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Saturday 15 August


Chris Fyans 1947-2017

As is well known London is a world leader in maritime dispute resolution and Chris Fyans who died suddenly on 14 December 2017 was one of London’s most highly respected maritime arbitrators.

He became a Full Member of the LMAA in 1999.  He was enthusiastic in his work, as well as able and popular. Before he became a full time arbitrator, Chris had followed a long and successful career in as a Master Mariner and Naval Architect, In 1982 he was a founder of the well known firm of Ferryman, Fyans and Hudson.  Many of those present will have known his other partners. Chris was sadly the last of the founders of the firm.

Chris had, to an unusual degree, all the attributes required of a successful international maritime arbitrator, namely:

  • exceptional technical, commercial and practical experience;
  • good judgment and common sense;
  • thoroughness and a determination to reach the right result without fear or favour and
  • an excellent rapport with other colleagues who had the highest respect for him.

Chris made an invaluable contribution to the direction of London maritime arbitration as a member of the Committee of the LMAA over many years and as President from 2011 to 2014.

As in his work as an arbitrator, Chris always brought to the Committee discussions sound judgment and good sense.

He was a very successful President of the Association at a very busy time following the crisis of 2009. As President, he was involved in the establishment of the Asia Pacific supporting members Liaison Committee, a vital means by which the Association maintains contact with its increasing membership in jurisdictions such as mainland China, Hong Kong, Japan, Korea and Taiwan, as well as Malaysia and Singapore. He realized the importance of these territories to the future of London maritime arbitration as much shipbuilding, shipowning and chartering activity has moved to this region. I had the opportunity to take part with Chris in seminars, which we organized in Shanghai, Hong Kong and Singapore as well as the International Congress of Maritime Arbitrators in Hong Kong. He gave up his time to take part in these activities with his characteristic enthusiasm and understated charm and made many friends among the LMAA’s overseas supporters.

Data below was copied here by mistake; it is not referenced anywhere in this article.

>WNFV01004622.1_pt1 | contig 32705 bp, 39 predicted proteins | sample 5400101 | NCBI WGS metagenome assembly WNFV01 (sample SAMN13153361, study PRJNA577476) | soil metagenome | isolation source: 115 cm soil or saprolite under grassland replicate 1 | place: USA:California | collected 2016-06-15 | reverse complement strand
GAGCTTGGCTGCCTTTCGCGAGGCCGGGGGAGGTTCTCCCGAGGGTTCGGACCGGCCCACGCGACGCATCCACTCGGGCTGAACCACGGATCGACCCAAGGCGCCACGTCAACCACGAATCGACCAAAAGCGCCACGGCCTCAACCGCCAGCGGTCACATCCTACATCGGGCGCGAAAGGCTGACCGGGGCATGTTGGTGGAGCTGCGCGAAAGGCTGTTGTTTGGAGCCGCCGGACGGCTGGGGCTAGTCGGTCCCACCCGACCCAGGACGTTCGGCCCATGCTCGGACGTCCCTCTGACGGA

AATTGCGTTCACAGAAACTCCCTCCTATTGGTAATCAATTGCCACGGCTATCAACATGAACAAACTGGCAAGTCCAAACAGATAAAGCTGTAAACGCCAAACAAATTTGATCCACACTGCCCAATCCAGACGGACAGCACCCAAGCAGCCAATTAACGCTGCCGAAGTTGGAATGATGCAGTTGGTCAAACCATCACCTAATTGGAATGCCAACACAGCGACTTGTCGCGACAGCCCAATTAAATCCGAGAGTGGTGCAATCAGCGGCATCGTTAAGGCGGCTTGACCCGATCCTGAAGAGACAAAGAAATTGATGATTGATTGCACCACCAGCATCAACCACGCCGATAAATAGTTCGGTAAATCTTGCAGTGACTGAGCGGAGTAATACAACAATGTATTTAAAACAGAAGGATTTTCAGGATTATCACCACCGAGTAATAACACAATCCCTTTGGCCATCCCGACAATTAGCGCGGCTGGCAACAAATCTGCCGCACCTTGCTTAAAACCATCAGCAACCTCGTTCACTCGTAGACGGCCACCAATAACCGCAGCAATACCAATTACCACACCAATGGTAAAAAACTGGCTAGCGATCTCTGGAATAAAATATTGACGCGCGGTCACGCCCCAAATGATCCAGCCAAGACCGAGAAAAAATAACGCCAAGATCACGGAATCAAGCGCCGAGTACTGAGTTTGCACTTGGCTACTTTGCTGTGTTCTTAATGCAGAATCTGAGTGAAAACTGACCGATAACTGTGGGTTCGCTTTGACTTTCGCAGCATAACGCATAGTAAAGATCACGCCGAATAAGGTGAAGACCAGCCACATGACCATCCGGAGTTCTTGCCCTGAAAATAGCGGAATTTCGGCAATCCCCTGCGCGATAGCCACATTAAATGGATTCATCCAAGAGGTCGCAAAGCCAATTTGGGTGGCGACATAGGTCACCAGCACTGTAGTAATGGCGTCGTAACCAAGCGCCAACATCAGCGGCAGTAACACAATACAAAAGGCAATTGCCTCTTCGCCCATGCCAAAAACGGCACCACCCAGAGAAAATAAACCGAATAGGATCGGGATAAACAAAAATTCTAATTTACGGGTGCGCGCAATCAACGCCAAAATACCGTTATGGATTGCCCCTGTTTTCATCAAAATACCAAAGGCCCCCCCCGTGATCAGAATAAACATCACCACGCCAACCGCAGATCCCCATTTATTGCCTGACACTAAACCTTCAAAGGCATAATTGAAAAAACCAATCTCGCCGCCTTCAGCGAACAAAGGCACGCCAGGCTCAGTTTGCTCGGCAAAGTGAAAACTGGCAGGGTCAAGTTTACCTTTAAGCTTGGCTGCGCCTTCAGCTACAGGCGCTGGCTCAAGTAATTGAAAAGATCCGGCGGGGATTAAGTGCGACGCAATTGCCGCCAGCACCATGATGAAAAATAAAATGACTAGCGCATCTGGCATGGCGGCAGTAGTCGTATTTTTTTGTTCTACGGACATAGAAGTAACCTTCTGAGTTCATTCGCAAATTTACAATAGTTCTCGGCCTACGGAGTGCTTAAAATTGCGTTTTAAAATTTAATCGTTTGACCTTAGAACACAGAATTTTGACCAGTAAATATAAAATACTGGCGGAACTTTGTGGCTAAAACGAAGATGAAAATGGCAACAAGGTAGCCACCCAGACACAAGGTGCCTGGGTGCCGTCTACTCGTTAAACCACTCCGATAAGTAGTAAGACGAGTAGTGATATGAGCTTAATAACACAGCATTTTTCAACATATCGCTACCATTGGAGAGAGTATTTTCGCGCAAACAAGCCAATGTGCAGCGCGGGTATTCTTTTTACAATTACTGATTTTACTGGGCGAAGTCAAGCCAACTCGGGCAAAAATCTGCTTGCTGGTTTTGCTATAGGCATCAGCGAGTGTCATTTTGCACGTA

Chris was, as well as a first class arbitrator, a very good friend to the arbitrators and lawyers who are here today. He was a very sociable person and excellent company with his bonhomie, his dry wit and good sense. He was very popular with both colleagues and the wider maritime dispute resolution community. It is still astonishing to me that several of us here today met Chris and Valerie at a wonderfully sociable committee dinner at the Garrick Club only 6 days before we received notice that Chris had been taken from us. We can thought be confident that Chris enjoyed life to the last.

We are all inevitably shocked and saddened by Chris’ death.  There is though a huge amount to celebrate in Chris’ career. Those who were privileged to know Chris and work with him, and a future generation of arbitrators, can draw inspiration from his example. The legacy of his work in the LMAA will continue long after our current cohort of arbitrators have retired. We should all feel proud to have known him.

Donations may be made to Andrew Simpson Sailing Foundation or Heart Research UK.

Andrew Simpson Sailing Foundation:


Heart Research UK:


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